Ultrafast dynamics simulations show how excitons localize in an organic polymer.

Ultrafast excited-state processes play a key role in organic electronics and photovoltaics, governing the way on how excitons can relax and separate. We have investigated this process in polythiophenes (nT, n = 1-4) using nonadiabatic excited-state dynamics.

nT

Starting from high-energy (hot) excitations, we monitored the exciton relaxation for 300 fs. It takes place within 150-200 fs, involving bond stretching, ring puckering, and torsional oscillations.

For the longer oligomer (4T), the relaxation process leads to exciton localization over three thiophene rings.

These data agree with the self-localization mechanism (100-200 fs) measured for P3HT and shed light on the complex exciton relaxation dynamics occurring in π-conjugated oligomers of potential interest for optoelectronic applications.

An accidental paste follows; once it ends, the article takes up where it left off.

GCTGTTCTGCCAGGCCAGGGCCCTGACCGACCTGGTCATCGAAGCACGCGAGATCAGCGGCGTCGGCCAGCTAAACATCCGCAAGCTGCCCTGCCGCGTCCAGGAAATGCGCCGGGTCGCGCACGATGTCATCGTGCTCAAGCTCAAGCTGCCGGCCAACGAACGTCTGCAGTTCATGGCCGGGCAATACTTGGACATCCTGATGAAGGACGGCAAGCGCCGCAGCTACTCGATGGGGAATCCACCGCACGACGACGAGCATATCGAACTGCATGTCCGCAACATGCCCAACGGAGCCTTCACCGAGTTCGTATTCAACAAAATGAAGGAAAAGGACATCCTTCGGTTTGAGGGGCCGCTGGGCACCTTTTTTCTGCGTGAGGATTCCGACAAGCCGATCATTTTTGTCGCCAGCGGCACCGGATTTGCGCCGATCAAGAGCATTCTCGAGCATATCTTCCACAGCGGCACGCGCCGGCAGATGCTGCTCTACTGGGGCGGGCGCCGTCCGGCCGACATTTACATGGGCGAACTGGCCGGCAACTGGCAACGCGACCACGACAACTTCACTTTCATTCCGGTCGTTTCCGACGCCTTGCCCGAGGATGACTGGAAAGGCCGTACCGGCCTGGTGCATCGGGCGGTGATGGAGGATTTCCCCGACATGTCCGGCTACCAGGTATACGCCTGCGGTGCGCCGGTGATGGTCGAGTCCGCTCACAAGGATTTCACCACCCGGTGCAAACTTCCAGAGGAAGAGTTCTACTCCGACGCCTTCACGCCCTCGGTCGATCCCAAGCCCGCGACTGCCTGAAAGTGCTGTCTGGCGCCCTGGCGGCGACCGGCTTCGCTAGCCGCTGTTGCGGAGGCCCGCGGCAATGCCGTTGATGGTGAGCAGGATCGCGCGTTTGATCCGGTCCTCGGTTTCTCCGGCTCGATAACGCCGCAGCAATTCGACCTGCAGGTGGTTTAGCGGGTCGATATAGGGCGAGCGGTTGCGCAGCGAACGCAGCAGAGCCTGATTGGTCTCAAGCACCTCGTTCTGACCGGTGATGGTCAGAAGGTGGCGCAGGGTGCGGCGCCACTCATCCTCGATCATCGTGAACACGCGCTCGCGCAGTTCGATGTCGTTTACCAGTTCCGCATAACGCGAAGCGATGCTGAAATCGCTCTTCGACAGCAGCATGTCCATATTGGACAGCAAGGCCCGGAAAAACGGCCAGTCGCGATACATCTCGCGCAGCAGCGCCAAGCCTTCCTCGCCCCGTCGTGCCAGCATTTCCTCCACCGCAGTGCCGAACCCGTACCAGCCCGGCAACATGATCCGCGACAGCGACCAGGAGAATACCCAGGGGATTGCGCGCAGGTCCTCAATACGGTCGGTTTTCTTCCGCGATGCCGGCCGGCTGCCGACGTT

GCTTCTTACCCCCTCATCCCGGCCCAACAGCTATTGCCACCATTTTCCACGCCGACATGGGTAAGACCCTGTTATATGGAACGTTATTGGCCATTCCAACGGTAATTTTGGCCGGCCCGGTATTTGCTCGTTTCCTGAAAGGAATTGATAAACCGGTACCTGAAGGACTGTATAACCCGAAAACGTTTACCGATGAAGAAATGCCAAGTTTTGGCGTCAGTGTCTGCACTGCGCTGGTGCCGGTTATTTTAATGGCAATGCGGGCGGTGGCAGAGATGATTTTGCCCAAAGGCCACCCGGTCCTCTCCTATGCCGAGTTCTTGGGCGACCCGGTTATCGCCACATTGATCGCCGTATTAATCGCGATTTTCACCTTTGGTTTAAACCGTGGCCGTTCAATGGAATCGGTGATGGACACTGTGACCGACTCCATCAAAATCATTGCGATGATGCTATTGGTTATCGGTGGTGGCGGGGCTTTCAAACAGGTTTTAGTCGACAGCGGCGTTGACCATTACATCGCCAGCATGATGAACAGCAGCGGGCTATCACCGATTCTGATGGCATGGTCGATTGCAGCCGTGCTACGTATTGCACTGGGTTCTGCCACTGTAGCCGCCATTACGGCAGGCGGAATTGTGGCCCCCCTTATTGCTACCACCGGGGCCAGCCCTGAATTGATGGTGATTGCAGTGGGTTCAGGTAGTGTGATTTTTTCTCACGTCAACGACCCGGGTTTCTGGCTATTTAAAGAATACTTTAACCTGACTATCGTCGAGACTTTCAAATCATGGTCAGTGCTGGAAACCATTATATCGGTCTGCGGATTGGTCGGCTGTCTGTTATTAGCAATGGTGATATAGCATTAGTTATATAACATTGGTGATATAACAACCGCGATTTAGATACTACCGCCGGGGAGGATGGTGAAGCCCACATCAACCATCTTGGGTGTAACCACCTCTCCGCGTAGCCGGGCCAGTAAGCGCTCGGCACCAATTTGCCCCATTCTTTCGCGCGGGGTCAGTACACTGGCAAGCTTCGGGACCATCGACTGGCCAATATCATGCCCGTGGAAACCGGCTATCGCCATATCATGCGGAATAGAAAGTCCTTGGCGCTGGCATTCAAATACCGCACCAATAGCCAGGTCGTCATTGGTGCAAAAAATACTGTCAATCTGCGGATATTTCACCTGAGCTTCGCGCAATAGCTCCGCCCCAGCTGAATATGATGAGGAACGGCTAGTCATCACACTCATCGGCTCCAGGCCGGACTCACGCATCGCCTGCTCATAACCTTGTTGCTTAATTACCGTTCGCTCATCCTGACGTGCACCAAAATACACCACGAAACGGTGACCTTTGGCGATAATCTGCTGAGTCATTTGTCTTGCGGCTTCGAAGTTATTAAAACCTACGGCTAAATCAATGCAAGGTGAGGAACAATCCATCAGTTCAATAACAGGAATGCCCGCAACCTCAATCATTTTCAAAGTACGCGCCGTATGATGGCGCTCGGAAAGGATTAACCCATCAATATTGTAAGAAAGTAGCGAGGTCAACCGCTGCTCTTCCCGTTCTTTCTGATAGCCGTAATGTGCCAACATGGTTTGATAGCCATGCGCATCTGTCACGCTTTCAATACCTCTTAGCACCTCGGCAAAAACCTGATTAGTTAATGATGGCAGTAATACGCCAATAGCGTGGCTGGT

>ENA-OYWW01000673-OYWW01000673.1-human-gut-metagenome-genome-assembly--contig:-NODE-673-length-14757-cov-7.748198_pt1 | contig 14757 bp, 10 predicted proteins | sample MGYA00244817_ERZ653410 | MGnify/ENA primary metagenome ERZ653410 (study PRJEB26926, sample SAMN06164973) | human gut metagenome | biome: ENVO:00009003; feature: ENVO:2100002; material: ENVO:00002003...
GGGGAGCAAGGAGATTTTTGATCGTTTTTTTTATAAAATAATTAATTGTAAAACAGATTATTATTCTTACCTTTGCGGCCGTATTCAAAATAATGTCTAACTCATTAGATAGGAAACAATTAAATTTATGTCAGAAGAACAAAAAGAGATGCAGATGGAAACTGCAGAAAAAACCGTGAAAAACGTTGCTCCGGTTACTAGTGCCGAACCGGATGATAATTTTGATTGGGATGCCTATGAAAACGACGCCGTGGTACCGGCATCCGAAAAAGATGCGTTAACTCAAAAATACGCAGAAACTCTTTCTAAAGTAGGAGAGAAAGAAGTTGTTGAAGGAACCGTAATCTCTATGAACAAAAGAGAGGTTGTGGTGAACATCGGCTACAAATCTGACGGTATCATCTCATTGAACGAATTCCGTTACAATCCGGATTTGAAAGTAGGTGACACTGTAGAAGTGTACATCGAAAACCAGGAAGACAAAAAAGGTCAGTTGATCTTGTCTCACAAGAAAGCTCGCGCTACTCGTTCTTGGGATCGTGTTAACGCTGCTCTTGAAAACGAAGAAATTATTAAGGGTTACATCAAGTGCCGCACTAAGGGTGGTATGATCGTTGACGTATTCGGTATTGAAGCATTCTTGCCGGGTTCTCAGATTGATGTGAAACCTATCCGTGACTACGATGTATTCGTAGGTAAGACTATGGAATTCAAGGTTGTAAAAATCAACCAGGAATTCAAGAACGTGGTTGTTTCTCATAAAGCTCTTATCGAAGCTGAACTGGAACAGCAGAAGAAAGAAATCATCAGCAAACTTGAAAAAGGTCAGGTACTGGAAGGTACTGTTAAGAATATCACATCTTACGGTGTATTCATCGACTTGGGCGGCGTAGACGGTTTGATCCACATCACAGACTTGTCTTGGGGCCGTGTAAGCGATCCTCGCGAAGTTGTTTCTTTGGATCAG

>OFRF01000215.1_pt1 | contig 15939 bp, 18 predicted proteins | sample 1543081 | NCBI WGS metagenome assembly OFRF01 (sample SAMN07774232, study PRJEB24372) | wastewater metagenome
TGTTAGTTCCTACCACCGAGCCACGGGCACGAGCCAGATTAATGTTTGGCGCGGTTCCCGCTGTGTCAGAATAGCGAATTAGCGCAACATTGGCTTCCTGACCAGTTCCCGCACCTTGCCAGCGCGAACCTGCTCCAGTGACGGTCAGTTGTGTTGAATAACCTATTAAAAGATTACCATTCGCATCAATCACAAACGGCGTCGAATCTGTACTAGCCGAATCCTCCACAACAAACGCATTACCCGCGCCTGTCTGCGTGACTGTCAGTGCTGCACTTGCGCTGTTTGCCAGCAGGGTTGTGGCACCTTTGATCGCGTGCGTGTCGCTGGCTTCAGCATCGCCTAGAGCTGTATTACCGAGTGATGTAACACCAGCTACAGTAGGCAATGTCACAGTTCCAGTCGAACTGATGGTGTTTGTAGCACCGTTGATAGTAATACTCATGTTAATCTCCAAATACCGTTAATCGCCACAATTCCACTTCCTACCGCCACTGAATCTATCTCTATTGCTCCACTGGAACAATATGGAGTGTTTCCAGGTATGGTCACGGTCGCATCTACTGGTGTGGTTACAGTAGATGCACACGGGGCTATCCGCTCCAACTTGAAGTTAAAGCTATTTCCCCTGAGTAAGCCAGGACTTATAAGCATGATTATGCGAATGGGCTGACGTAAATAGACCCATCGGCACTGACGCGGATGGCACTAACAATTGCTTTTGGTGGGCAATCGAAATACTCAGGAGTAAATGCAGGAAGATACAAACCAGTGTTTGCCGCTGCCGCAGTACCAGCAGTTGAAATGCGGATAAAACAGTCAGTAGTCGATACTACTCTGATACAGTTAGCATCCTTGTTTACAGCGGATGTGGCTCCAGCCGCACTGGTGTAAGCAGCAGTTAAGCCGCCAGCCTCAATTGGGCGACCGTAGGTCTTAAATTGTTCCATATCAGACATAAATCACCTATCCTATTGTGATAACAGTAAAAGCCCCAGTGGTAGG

Excited-state dynamics of tetra-thiophene.
Excited-state dynamics of tetrathiophene. The electronic density difference between the excited and the ground states is shown in the snapshots. Electrons flow from orange to green areas.
  • D. Fazzi, M. Barbatti, W. Thiel, Modeling Ultrafast Exciton Deactivation of Oligothiophenes via Nonadiabatic Dynamics, Phys. Chem. Chem. Phys., doi:10.1039/C5CP00019J (2015). doi:10.1039/C5CP00019J